The Day the Indians Came to Dinner

Richard Moore and the other young colonists strained to lift the rough split-pine boards into place so the men could hammer them together for tables and benches. The long tables were for the coming feast. The women and girls had baked and cooked enough food for the whole colony of settlers and the Indians who had been invited.

Richard lived with the Brewster family. They were kind and treated him like one of their own boys, but he missed his mother and father, two sisters, and baby brother who, with many others, had died during their first, long, cold winter in Cape Cod.

It seemed a long time ago that they had come from England to America on the good ship Mayflower. In England, everyone was expected to go to the same church, and Richard’s father didn’t think this was right. It was he who first decided to bring his family to a new land where they could worship as they wished. Other families believed as Richard’s father did, and they all sailed from England together. Richard’s job now was to help carry out the plans of the group for a life of freedom.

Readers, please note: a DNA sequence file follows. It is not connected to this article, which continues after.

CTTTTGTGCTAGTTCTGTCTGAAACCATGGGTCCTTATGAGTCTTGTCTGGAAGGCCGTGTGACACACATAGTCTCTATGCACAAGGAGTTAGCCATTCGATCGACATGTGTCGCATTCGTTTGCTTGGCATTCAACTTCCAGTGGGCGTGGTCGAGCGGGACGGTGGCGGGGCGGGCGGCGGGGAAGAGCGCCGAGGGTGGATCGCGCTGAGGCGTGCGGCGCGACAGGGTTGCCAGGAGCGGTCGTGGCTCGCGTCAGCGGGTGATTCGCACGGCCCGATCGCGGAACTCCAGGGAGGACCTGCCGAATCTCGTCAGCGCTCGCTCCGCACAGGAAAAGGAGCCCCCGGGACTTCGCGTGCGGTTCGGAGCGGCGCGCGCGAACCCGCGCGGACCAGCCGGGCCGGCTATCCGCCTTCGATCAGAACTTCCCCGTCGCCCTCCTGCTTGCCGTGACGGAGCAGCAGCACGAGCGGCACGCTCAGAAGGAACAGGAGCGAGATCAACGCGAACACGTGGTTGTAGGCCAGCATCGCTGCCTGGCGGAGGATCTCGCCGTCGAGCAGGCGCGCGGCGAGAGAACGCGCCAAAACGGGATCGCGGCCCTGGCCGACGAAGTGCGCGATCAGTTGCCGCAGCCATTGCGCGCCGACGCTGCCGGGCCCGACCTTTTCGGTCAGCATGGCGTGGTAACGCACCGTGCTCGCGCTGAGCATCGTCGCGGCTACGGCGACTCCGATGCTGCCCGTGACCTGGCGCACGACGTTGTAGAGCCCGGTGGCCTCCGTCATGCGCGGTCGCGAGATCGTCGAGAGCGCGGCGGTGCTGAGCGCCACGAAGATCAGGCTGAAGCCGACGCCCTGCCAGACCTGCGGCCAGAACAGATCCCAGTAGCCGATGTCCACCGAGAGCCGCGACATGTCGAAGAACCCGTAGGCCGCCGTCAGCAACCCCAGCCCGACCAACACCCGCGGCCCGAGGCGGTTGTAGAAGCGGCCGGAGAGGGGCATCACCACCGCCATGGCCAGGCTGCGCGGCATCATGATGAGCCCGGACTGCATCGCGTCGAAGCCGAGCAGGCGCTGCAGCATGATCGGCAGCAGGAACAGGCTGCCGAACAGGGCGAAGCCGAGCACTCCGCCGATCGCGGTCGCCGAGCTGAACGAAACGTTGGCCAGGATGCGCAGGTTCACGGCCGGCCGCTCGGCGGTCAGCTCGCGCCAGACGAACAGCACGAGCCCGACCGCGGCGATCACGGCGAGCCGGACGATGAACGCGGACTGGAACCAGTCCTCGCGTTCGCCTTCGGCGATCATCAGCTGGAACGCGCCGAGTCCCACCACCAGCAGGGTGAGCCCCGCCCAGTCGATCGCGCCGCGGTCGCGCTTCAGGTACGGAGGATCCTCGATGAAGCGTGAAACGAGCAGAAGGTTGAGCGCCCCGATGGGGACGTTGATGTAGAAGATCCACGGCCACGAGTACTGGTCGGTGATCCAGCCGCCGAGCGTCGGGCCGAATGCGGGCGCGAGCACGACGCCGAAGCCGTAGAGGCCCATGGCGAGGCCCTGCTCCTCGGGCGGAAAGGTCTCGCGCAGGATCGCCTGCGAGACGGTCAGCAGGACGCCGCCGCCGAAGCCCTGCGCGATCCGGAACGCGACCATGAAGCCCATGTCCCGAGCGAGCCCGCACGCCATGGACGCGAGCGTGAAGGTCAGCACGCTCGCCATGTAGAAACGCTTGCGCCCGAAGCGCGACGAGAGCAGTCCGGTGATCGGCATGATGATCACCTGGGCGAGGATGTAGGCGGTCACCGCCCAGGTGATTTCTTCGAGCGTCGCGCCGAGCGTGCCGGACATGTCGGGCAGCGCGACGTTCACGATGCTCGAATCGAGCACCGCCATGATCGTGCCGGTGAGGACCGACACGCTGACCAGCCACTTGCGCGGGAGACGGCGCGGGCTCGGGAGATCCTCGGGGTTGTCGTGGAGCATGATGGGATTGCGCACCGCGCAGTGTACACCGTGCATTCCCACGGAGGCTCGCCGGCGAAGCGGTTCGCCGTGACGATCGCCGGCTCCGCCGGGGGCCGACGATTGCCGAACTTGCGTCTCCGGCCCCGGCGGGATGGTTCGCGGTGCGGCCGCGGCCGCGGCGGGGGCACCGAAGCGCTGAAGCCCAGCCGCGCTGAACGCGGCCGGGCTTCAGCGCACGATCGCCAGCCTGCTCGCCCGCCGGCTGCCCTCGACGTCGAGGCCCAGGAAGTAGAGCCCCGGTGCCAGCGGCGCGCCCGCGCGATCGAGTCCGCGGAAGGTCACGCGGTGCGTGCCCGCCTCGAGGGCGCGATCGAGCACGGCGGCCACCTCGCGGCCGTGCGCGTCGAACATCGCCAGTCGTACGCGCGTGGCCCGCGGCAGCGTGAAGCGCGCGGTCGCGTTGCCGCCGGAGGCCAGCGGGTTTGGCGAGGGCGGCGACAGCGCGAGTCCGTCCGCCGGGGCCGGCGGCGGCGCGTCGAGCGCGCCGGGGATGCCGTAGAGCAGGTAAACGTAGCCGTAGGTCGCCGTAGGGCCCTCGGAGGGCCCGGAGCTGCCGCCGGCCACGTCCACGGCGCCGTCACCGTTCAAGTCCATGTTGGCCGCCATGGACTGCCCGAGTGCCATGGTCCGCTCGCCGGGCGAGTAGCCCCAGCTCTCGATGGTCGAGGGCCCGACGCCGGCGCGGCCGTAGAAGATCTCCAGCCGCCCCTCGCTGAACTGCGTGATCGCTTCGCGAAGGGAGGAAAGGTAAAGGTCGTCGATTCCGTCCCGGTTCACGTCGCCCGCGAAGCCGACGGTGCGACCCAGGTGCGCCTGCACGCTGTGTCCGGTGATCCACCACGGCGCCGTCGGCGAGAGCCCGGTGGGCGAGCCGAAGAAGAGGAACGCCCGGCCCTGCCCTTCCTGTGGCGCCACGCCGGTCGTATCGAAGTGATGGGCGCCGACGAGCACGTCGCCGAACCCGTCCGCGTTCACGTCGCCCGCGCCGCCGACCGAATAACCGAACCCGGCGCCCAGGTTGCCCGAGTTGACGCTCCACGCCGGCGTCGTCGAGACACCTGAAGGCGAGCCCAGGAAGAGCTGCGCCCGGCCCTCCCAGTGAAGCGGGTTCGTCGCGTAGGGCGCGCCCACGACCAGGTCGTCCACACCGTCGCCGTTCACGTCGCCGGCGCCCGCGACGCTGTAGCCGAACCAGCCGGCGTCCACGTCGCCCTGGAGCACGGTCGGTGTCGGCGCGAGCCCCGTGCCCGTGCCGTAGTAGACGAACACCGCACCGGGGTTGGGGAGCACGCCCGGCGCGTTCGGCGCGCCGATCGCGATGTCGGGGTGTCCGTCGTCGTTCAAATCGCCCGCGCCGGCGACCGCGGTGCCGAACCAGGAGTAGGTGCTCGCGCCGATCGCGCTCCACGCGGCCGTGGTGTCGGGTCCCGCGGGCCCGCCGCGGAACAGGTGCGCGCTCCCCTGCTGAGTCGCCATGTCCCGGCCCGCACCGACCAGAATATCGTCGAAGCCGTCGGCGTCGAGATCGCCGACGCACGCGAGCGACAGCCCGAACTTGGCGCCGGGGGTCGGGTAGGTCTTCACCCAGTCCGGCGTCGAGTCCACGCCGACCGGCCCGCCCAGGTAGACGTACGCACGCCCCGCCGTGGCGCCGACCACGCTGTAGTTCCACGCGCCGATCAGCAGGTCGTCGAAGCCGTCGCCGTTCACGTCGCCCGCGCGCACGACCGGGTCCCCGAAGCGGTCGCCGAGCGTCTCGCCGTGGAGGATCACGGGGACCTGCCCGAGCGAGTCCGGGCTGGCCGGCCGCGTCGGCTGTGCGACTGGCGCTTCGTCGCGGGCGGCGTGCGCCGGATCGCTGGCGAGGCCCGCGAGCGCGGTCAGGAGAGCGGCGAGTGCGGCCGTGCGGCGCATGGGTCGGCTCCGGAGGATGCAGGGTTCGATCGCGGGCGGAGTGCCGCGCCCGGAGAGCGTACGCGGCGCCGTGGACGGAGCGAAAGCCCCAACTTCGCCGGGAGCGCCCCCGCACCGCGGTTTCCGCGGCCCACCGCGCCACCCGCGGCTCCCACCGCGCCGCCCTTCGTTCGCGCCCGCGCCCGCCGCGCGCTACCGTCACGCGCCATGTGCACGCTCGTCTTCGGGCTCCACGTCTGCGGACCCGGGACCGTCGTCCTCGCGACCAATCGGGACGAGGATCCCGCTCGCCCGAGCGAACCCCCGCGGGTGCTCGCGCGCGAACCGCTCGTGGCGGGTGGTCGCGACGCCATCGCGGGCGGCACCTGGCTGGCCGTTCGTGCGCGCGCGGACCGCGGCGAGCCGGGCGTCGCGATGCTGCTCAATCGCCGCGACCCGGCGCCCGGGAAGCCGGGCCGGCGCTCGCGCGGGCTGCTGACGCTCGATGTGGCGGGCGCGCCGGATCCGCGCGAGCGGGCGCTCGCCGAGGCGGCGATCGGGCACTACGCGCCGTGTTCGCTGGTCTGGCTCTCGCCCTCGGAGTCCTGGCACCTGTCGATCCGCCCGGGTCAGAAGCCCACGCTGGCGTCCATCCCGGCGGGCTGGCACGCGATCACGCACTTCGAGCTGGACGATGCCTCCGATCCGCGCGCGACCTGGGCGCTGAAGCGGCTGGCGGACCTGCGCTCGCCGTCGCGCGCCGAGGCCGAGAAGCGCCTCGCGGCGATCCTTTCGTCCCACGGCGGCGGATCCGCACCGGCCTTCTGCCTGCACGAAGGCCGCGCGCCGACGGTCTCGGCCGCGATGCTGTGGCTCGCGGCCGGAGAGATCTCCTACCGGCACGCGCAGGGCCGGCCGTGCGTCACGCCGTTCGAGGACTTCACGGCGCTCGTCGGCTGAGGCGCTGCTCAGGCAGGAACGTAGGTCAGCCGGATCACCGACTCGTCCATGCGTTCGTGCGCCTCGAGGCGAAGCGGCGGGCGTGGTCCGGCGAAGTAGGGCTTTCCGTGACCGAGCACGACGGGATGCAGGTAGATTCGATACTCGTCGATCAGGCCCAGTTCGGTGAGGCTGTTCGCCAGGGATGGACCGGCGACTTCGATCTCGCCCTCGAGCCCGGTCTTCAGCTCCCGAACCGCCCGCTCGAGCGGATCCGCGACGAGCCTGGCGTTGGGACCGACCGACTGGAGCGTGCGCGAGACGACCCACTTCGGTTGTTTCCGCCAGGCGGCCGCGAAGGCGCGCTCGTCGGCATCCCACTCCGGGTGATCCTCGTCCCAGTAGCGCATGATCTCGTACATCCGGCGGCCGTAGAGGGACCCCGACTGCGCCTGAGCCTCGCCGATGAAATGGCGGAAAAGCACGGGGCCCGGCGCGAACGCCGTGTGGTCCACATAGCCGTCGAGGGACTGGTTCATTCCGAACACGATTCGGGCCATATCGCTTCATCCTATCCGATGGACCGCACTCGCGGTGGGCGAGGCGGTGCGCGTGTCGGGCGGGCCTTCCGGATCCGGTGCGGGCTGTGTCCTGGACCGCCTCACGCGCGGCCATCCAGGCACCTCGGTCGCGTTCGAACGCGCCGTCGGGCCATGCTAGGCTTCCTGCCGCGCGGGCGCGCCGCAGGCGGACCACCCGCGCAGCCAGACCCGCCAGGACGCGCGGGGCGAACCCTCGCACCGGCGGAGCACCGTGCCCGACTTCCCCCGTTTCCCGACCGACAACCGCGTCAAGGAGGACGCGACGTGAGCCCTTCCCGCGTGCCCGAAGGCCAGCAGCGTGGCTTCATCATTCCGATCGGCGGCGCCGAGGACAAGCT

The harvest was good after a long winter. And everyone worked hard to gather the food into a storehouse to feed the colony during its second winter at Cape Cod. Successful hunting added wild turkeys, ducks, and deer to the store of food.

Governor Bradford declared a feast day to celebrate the good harvest and invited the Indians who had helped them.

Richard’s heart beat faster when he thought of the Indians. Even though some of them appeared to be friendly, there were stories about how some had physically abused settlers in other colonies and had burned their houses. But Chief Samoset was their friend. And it was Squanto who had shown them how to plant Indian corn and how to catch fish. These two Indians spoke English that they had learned from English fishermen and sea captains who had sailed into that part of America. Squanto had actually lived in London for a time, but returned to America in 1619.

“They have invited Chief Massasoit and some of the other Indians to the feast,” said Mister Brewster at breakfast.

I hope there won’t be any trouble, Mrs. Brewster worried. We’ve had enough already.

The children remained silent, but they looked at each other across the table and hoped that this would be a peaceful celebration. Governor Bradford had told the colonists that to live peaceably in the new land, they must make friends with the Indians who had taught them so much about growing their food.

It was late afternoon now and the aromas of roasting turkey and venison, corn bread, and wild-berry pies filled the air. Richard could hardly wait to eat. Then, suddenly, the Indians came out of the thick forest into the clearing. Their deerskin moccasins made no noise at all.

Richard’s heart was beating so fast he could hardly breathe. For a moment he even forgot about the waiting feast.